At a time when more and more British Columbians are out of work, changes are on the way to improve the province's welfare system.

After nearly four years of investigation, the B.C. Ombudsman has made 28 recommendations aimed at making the program more accessible for applicants.

The detailed report, released Monday, includes a mandate of providing applicants with a clear explanation of the steps involved, reducing the distances applicants in rural areas have to travel and working to make sure people with immediate needs are helped quickly.

Ombudsman Kim Carter says the report is especially important in a province that lost more than 14,000 jobs in early 2009.

"Given the current economic situation, more British Columbians may be forced to rely on income assistance programs," Carter said.

"This highlights the importance of ensuring that these programs are run in a fair, accessible, transparent and accountable way."

Advocates say the changes are a long time coming. Sarah Khan of the B.C. Public Interest Advocacy Centre (BC PIAC) has lobbied for more than three years for the government to make amendments.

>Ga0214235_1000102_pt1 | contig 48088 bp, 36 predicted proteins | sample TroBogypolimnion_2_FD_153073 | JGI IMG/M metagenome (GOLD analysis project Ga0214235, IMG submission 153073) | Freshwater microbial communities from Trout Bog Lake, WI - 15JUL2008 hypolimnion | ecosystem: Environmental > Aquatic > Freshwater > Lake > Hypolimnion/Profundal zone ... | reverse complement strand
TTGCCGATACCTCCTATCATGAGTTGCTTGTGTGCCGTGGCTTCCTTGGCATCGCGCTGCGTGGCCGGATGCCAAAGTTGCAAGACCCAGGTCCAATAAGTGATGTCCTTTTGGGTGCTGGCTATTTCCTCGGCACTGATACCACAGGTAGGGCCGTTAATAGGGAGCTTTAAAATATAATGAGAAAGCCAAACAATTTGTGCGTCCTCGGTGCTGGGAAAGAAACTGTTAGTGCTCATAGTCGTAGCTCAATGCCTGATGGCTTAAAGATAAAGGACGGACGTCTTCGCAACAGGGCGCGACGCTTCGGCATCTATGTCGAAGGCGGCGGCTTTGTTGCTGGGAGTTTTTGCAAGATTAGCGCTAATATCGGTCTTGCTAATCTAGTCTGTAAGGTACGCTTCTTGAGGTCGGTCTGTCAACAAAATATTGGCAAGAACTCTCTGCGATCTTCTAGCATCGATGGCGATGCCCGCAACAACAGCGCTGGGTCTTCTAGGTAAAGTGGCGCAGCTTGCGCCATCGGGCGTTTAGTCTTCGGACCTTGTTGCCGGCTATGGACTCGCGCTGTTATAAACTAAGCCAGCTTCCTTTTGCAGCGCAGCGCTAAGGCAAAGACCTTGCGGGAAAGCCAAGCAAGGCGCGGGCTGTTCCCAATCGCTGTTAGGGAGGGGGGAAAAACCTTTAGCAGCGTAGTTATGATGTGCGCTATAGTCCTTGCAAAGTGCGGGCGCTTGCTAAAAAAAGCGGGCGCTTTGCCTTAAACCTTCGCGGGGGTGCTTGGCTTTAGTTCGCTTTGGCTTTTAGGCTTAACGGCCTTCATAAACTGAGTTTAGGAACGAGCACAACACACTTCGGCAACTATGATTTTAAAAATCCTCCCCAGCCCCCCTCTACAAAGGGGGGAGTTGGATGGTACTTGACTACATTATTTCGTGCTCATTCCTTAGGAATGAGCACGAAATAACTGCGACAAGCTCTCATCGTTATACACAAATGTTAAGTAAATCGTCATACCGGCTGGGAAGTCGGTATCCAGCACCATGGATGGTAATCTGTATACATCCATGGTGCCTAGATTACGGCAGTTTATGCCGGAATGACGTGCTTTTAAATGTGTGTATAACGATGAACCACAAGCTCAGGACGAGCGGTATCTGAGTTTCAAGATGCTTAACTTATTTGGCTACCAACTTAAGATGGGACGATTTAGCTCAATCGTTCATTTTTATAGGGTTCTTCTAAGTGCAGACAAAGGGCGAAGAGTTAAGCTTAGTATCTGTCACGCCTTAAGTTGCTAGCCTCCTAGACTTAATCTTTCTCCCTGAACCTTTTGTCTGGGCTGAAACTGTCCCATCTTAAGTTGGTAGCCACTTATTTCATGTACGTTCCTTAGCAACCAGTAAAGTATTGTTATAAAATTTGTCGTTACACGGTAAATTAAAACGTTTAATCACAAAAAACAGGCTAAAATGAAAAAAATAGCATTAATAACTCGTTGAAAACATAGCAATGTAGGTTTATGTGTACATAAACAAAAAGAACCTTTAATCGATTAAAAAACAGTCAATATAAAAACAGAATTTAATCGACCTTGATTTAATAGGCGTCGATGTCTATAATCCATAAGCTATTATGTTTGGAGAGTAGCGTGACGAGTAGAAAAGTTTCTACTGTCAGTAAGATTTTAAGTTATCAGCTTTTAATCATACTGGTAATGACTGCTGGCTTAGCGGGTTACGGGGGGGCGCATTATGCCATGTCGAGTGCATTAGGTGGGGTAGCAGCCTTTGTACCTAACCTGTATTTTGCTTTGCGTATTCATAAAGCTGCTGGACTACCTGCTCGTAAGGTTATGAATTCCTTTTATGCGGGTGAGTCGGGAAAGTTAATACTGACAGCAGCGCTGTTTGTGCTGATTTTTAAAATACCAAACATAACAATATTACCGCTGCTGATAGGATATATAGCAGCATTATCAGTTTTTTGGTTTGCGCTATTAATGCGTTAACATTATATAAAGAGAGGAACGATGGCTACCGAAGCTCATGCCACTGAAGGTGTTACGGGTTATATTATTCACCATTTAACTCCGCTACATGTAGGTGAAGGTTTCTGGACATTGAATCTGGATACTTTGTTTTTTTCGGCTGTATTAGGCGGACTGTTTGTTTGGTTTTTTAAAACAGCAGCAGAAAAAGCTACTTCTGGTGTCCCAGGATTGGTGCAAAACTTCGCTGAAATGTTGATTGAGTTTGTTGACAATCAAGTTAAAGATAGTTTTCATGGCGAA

"A lot of people think if you run out of money or you have an illness or you suffer from some kind of injury that you just go to a welfare office apply for income assistance and you get it," said Khan.

"Things have been very difficult for people trying to access income assistance in B.C."

The majority of Monday's recommendations have been accepted by the Ministry of Housing and Social Development.

"We're completely thrilled," says Khan.

"It's going to create much more fair and accessible income assistance in the province."

The Ombudsman's report was initiated following complaints about the welfare system by the BC PIAC in 2005.

With a report from CTV British Columbia's Maria Weisgarber